Background Advance care planning (ACP) is often discussed with next-of-kins (NOK) as nursing home (NH) residents have lost decision-making capacity (DMC). This may result in a care plan that may not be truly reflective of the values and care preferences of the residents. It is increasingly paramount to bring ACP conversations upstream and discuss it with residents while they can still communicate and make decision. Project RESPECT (RESpecting Preferences, Empowering Conversations Together) was initiated in March 2021 to enhance ACP culture and improve uptake in the NH over 3 years
Objectives Support NHs in building a sustainable culture of ACP and increasing ACP uptake.
Methods Retrospective evaluation of the project was conducted through an analysis of the five key elements in designing and sustaining an effective ACP program curated by Respecting Choices (USA), namely leadership support, ACP facilitator certification, system redesign, community engagement and continuous quality improvement.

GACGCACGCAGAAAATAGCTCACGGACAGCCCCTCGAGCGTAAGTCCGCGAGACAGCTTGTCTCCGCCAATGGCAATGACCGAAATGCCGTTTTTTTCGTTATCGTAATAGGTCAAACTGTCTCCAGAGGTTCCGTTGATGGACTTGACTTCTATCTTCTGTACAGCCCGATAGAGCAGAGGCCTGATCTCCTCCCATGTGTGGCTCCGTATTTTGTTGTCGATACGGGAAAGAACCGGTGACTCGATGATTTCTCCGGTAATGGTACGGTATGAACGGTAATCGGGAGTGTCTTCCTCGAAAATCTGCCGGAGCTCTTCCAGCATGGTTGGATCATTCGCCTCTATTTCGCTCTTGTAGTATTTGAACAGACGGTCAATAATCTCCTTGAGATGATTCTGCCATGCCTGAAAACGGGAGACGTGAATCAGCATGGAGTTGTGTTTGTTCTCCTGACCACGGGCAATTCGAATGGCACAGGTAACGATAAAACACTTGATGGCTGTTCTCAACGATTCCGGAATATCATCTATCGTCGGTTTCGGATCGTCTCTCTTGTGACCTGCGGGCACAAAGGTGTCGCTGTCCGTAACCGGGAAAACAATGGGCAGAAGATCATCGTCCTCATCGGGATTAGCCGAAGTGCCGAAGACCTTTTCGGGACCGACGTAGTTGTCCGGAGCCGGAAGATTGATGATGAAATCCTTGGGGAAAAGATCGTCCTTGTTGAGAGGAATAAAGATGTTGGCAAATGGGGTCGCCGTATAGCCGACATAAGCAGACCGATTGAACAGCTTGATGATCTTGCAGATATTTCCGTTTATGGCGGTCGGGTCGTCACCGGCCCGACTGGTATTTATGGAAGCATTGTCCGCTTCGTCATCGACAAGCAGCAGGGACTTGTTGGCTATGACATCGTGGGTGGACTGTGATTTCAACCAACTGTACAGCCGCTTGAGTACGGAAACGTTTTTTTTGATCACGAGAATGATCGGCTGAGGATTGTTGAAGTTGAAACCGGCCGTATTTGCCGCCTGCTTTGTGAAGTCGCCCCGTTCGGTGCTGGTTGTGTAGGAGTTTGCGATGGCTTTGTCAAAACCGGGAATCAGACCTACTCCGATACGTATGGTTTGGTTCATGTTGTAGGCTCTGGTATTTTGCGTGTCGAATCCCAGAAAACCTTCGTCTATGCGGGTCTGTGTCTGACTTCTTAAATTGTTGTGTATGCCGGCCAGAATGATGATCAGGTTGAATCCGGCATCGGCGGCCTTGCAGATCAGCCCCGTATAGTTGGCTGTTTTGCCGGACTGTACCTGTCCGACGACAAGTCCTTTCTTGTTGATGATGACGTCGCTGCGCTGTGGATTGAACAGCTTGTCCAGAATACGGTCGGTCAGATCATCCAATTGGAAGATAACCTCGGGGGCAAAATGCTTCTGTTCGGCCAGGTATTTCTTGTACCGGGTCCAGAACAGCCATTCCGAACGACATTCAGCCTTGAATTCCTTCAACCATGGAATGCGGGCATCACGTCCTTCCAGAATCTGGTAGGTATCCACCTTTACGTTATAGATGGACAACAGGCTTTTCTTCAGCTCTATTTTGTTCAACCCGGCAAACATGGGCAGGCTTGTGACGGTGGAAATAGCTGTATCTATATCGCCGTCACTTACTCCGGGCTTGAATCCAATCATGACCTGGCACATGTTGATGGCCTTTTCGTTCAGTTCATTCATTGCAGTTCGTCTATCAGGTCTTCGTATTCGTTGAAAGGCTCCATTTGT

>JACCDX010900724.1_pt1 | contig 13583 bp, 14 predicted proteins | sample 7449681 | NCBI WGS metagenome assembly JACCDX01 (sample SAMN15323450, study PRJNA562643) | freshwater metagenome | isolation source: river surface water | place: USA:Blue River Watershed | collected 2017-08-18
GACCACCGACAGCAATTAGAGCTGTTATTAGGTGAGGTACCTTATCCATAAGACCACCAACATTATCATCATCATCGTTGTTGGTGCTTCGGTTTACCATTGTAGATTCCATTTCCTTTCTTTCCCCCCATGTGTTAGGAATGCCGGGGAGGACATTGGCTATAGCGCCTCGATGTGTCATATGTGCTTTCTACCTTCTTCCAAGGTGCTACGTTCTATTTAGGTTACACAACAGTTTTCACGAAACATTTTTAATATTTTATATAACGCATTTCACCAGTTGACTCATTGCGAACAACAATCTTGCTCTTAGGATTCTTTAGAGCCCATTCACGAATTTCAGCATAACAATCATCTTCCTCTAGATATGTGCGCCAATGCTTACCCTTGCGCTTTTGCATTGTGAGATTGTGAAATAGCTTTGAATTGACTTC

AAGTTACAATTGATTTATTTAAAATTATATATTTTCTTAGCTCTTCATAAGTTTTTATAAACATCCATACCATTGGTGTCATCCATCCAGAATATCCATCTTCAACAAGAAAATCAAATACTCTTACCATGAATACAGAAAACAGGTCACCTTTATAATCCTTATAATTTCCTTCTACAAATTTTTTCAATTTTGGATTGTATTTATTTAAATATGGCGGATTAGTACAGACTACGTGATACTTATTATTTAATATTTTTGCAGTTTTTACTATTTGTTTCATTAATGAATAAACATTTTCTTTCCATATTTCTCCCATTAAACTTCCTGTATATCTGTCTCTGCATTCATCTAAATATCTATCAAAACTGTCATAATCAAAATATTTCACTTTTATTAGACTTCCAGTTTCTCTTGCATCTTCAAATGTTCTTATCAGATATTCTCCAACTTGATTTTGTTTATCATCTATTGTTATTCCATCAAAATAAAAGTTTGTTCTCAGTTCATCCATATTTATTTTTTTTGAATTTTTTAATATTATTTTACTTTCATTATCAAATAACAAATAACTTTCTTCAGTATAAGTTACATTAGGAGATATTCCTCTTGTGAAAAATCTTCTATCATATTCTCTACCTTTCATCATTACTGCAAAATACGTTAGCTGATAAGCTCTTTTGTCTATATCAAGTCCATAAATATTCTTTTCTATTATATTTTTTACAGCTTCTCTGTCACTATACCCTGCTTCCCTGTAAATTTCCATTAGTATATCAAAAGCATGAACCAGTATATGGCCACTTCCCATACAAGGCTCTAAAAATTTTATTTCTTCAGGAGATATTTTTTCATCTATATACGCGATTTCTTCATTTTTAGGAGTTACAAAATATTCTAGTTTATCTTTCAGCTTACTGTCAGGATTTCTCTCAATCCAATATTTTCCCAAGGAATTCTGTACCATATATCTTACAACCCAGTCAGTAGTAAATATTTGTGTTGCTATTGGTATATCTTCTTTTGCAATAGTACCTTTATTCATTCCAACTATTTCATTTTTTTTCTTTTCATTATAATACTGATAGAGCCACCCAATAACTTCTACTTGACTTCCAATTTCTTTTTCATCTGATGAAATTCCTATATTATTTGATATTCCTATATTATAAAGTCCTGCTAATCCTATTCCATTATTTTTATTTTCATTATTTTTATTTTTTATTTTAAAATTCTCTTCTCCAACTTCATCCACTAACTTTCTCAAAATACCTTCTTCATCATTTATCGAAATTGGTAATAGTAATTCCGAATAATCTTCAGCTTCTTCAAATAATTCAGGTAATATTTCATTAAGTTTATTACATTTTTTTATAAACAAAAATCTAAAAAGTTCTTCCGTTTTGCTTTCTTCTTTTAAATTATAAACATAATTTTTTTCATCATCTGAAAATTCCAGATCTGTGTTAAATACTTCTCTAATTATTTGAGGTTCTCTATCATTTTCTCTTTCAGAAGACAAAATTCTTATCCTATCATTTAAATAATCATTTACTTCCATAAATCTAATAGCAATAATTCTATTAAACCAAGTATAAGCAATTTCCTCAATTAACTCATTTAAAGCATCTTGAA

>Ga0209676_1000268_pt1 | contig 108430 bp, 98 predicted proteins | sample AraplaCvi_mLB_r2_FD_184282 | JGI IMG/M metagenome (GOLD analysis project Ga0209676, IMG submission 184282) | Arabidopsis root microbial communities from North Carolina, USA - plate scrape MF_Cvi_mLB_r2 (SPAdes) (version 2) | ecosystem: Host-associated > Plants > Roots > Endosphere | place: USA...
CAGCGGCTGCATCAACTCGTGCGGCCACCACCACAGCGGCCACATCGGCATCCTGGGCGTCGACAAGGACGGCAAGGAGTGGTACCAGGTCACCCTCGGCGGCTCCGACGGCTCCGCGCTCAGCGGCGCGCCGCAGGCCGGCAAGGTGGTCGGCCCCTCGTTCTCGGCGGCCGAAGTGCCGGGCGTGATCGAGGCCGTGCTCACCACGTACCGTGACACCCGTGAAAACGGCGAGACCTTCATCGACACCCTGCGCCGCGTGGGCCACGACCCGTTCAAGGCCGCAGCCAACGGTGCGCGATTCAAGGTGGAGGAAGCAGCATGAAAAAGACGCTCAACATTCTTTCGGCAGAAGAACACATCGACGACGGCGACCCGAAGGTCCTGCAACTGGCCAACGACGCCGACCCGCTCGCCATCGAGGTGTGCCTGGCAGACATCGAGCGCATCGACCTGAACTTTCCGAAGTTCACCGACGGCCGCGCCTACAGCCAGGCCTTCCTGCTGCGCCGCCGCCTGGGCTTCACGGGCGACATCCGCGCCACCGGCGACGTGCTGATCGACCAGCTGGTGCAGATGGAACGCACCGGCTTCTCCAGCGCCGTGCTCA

Results Results were drawn from commencement to mid-point reviews of Project RESPECT. Eight NH partners are recruited to achieve the above objectives. 343 advocates and 72 facilitators have since been trained from the NHs and affiliated centres. Despite language barrier, lack of time and confidence to facilitate ACP, the project’s Coordinators completed 23 advocacy and 42 mentoring sessions for NHs.
The Coordinators conducted two educational talks on ACP for NOK of residents and reached out to 34 attendees. NHG Health Services Outcome Research is also involved in an ongoing study to assess knowledge and attitudes towards ACP training and discussion. 49 staff and 30 residents/NOK had since been engaged in this study.
Conclusion Through the partnership with the NH on ACP, Project RESPECT has shown some encouraging results on ACP advocacy and uptake, as part of the continuing efforts to enable staff to make ACP as part of care in nursing homes.